Autoimmune diseases may be associated with low blood testosterone concentrations (R).
The Bad (Associated Diseases)
- Obesity, Metabolic Syndrome, and Type 2 Diabetes (R)
- Insulin resistance (R)
- Hypogonadism (R)
- Osteoporosis (R, R1)
- Depression (R)
- Prostate Cancer (R)
High Testosterone or Excessive T Therapy/Anabolic Steroids
- Adverse Effects on Cardiovascular System, such as High Blood Pressure (R, R1, R2, R3)
- Polycystic Ovary Syndrome in Women (R, R1)
- Social/Behavioral Changes in Men (R)
- Testicular Shrinking/Atrophy (R, R1)
- Gynecomastia (Breast Development) in males (R, R1)
- Borderline Personality Disorder (BPD) (R)
- Non-gender specific cancer aggressiveness (R)
- Anxiety disorders in children of mothers exposed to excess androgens (R)
Via the 5α-reductase enzyme, testosterone becomes dihydrotestosterone. This hormone increases red blood cell creation and maintains proper blood iron levels. Testosterone completes these functions as well (R).
Testosterone inhibits the binding of Substance P to its receptor. Substance P is associated with inflammation and pain (R).
Testosterone can reverse apoptotic damage caused by the STZ chemical in rats (R).
Testosterone Increases Competitiveness, Aggression, and Protectiveness
Male rats without proper androgen levels show less rough/competitive play behaviors than those who do (R).
The number of CAG codon repeats in the androgen receptor gene (see Mechanism) has been shown to be associated with androgenic (manly) traits. Shorter repeat lengths correlate with increased androgenic effects, such as intrasexual competitiveness in males (R).
Women with high testosterone have shown a strong sense of intrasexual competitiveness (R).
While testosterone is known to be linked to aggressive behavior, one possible mechanism is reduced activity in the orbitofrontal cortex of the brain, which handles impulse control (R).
Beyond inherent testosterone levels, it is difficult to predict the effects of external testosterone on qualities such as aggression (R).
Mice studies suggest that the timing of peak plasma testosterone during pregnancy and first few days of birth can predict possible aggressive behavior in adulthood (R).
Testosterone Increases Risk-Taking
Changes in salivary testosterone can predict future risk-taking behavior better than only wins and losses (R).
More specifically, some studies suggest that risk-taking increases in certain situations, and not others – namely, in those of known possibilities and strategic decision making (R).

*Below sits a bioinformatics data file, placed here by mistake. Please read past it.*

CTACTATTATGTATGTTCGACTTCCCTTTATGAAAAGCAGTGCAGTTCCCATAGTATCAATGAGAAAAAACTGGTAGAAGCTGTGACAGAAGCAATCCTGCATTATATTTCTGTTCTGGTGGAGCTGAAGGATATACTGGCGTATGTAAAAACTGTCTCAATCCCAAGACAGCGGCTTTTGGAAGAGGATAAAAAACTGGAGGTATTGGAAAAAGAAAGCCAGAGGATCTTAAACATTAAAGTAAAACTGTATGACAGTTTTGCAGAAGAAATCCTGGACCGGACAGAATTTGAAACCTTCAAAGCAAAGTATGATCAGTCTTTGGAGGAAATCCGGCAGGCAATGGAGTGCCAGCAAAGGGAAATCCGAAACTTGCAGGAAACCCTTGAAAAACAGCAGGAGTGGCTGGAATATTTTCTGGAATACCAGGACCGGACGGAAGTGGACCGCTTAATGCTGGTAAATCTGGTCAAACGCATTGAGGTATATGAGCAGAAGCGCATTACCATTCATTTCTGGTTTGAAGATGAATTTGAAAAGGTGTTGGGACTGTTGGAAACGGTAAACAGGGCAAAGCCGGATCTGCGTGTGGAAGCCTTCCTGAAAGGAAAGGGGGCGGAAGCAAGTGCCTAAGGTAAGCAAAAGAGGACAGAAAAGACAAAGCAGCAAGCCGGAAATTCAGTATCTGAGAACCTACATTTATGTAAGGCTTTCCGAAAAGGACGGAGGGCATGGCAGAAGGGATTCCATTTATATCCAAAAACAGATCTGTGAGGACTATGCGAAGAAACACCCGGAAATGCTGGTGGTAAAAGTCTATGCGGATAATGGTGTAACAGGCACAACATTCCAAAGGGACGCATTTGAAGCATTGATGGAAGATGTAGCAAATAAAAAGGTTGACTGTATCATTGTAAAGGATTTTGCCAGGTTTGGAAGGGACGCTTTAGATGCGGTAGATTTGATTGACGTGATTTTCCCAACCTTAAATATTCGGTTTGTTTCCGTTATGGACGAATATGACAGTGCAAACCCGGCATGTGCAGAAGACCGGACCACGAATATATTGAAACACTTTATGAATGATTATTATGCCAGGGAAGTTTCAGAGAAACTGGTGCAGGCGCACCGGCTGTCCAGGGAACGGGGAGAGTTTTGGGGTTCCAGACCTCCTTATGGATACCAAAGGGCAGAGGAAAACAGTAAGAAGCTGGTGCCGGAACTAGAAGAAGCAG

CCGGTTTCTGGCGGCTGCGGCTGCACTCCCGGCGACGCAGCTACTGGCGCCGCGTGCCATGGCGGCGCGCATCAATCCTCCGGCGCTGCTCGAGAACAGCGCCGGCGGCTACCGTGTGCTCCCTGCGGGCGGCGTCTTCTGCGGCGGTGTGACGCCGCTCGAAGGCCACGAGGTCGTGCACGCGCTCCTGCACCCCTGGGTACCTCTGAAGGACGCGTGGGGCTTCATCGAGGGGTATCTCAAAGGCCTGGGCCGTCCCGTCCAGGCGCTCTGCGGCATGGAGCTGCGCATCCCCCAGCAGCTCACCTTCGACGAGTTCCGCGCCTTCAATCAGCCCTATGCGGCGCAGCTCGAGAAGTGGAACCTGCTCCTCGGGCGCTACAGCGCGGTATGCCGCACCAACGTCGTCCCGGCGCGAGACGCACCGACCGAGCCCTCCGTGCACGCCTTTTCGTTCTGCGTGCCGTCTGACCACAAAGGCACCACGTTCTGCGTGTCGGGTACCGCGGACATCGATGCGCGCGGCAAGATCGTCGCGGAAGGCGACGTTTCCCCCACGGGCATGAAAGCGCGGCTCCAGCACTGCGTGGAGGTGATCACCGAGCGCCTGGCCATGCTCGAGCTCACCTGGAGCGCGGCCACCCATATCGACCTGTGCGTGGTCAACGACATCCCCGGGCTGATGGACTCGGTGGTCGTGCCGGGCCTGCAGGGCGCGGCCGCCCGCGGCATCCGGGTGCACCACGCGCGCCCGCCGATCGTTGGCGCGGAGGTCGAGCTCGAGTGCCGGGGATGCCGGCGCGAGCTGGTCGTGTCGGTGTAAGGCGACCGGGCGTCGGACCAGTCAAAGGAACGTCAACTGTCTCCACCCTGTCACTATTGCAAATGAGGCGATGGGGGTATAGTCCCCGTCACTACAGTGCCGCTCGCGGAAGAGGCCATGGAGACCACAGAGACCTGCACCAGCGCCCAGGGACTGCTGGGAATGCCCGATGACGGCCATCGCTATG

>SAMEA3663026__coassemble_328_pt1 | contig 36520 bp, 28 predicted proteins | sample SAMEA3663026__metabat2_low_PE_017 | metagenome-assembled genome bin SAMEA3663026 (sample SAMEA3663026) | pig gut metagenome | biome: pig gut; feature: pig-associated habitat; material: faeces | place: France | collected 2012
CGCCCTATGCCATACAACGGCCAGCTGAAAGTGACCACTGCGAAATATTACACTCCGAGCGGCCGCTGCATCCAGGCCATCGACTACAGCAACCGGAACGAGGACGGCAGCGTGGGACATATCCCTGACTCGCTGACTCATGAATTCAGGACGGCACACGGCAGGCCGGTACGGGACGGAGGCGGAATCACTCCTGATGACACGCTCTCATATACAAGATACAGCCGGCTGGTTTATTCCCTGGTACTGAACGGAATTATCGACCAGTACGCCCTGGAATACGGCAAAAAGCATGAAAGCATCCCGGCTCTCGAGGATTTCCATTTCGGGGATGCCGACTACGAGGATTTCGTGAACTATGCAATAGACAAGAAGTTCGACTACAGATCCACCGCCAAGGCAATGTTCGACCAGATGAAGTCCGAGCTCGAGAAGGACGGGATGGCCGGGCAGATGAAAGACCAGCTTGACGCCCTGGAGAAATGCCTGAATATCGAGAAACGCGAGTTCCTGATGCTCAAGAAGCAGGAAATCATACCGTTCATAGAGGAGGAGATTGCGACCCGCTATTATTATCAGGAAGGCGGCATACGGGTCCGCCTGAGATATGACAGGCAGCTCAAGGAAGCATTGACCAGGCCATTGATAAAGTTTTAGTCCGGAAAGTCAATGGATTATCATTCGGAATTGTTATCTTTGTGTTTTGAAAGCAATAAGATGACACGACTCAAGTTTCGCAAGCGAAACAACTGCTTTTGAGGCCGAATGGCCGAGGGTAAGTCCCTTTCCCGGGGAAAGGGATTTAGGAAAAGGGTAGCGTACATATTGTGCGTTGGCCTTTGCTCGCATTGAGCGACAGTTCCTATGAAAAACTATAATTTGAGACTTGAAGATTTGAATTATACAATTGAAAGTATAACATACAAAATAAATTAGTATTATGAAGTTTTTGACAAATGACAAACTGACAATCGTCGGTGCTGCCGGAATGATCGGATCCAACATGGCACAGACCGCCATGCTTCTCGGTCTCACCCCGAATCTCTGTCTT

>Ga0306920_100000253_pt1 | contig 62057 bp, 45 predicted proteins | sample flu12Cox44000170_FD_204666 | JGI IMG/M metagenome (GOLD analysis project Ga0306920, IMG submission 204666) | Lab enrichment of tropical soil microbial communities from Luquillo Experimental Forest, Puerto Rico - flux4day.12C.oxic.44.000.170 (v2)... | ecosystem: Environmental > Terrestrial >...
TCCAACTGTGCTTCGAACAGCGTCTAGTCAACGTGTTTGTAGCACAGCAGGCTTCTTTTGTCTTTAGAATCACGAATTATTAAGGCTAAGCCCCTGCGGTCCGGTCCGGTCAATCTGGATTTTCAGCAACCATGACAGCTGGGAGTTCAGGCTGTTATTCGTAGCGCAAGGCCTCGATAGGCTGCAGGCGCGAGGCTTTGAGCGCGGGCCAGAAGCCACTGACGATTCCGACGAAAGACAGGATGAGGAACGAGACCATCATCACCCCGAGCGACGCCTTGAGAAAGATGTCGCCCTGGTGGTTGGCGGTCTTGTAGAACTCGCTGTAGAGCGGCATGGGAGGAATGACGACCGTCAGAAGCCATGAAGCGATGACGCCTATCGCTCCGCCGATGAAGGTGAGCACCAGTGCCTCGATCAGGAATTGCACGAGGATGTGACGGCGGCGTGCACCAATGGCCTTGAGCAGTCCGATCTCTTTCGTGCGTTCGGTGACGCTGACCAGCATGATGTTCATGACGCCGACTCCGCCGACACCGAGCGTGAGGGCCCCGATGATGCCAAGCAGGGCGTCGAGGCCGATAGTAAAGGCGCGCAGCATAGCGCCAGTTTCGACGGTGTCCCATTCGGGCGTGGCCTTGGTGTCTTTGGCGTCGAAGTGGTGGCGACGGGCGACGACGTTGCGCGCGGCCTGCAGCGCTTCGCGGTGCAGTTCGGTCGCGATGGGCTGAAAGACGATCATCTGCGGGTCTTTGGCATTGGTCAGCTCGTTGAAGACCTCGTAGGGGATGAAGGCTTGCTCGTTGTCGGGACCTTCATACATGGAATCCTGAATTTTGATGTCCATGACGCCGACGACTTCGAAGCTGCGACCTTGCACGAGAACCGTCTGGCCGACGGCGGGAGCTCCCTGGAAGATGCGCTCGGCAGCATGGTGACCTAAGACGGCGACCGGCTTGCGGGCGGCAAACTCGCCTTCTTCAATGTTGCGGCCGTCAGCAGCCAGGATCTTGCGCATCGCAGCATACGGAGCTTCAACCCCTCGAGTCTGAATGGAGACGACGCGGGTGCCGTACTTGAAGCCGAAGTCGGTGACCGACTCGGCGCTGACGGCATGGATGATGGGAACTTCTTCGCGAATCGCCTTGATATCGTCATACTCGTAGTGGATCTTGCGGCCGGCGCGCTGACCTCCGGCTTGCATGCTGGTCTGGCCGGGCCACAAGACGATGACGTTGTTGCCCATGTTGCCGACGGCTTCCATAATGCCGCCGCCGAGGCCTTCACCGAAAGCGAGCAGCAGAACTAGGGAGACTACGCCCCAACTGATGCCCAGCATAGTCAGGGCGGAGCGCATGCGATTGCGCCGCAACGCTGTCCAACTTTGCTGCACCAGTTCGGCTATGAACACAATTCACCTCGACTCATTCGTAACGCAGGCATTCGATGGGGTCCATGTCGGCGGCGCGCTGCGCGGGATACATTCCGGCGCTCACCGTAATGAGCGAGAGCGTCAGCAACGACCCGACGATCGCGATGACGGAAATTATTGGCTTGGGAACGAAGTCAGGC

Similar to aggression, it is believed that the orbitofrontal cortex (impulse control) could be responsible for the relationship between testosterone and risk-taking (R).
The orbitofrontal cortex’s growth is delayed during puberty while testosterone is produced at a higher rate, giving rise to the behavioral traits (R).
Other explanations add that T affects not just risk-taking, but the related abstract reasoning ability (R).
What Decreases Testosterone?
- Tesosterone decreases with age (R)
- Stress (R)
- Heavy acute alcohol drinking (R)
- Sleep disorders (R)
- Obesity (R)
- Injury to the testes
- Prostaglandins (fats that act like hormones in the body) A1 and A2 (R)
- Severe traumatic brain injury (sTBI) affecting the pituitary gland (R)
- Diabetes, hemochromatosis, HIV/AIDS, mumps, meningitis, syphilis, and other infections are all known to have a negative effect on T levels (R)
- Methadone (opioid-dependence medication) (R)
- Grade B and C nonalcoholic liver disease (R)
- Soy-phytoestrogens (molecules that imitate estrogens), decreased T levels in rats (R)
What Increases Testosterone?
- Dietary Fat: one of the side effects of a low-fat diet is significantly reduced testosterone levels; one study showed a reduction of 12% after 8 weeks on a low-fat diet (R, R1)
- DHEA (R) – DHEA appears to boost testosterone most of the time in people older than 40 years of age, but not often not in younger men.
- Lactate (R)
- Zinc – In human studies of zinc deficiency supplementation of zinc is able to increase circulating testosterone concentrations (R), but some studies don’t show a testosterone increase when there’s an adequate amount (R).
- Vitamin D3 – increases free and total testosterone in clinical trials when 3000iu is takem if it’s under 50nmol/l (R, R)
- Porn (R, R, R) – The increase when sexually aroused is minor and transient.
- Social interaction with attractive females – After a 5 minute conversation with an attractive woman, male testosterone levels can increase up to 30% from baseline (relative to an increase of 13% for conversing with males) (R, R).
- Calcium supplementation in athletes (R)
- Magnesium (R)
- Resveratrol (R)
- D Asparitic acid – however, in one study it decreased testosterone (R)
- EGCG (R)
- Boron supplements in diet increases both testosterone and 17β-estradiol (R)
- Aerobic exercise (R)
- Low-dose amount of alcohol (short term) (R)
- Getting enough sleep (R)
- Ginger (R)
- Fenugreek extract increases Testosterone and Estradiol (R, R1). However, fenugreek can also decrease DHT, which on balance will dampen the classical testerone effects.
- Garlic (R)
- Oleuropein (R)
- Caffeine (acute) (R)
Other Herbs That Increase Testosterone
- Ginseng (R)
- Cinnamon: (R, R1, R2)
- Pomegranate (R)
- Boron (R)
- Tribulus (deficiency state of castration, may not be relevant to healthy rats) (R)
- Shilajit in healthy volunteers (R)
- Cordyceps (R)
- Astragalus in vitro (concentrations relevant to oral dosing) (R)
- Yacon (R)
- Royal jelly (R)
- Curcumin (R)
- Rose oil (preserves levels in oxidative state) (R)
- Chrysin (R)
- Ashwagandha (R)
- Mucuna pruriens (R)
- Garlic (R)
- King oyster (R)
- Olive leaf extract (R)
- Green tea (in vivo) (R)
- Holy basil (decreases pituitary hormones) (R)
- Black seed oil (R, R1, R2)
- Onion juice (R)
- Andrographis (R)
- Red wine phenolics (R)
- Epimedium (R)
- Forskolin (free test) (mild increases in total) (R)
- Morinda officinalis (R)
- Aloe vera (R)
- Eurycoma longifolia (R)
- Chlorophytum borivilianum (human study) (R)
- Salvia officinalis (R)
- Walnut oil (R)
- Extruded kidney bean (R)
- Guajava (R)
- Clomiphene in hypogonadal men and men with ED (R, R1)
- Sildenafil (R)
- Varicocelectomy (R)
- Pathways: inhibiting aromatase, prolactin, increasing 17beta-HSD, CYP17A1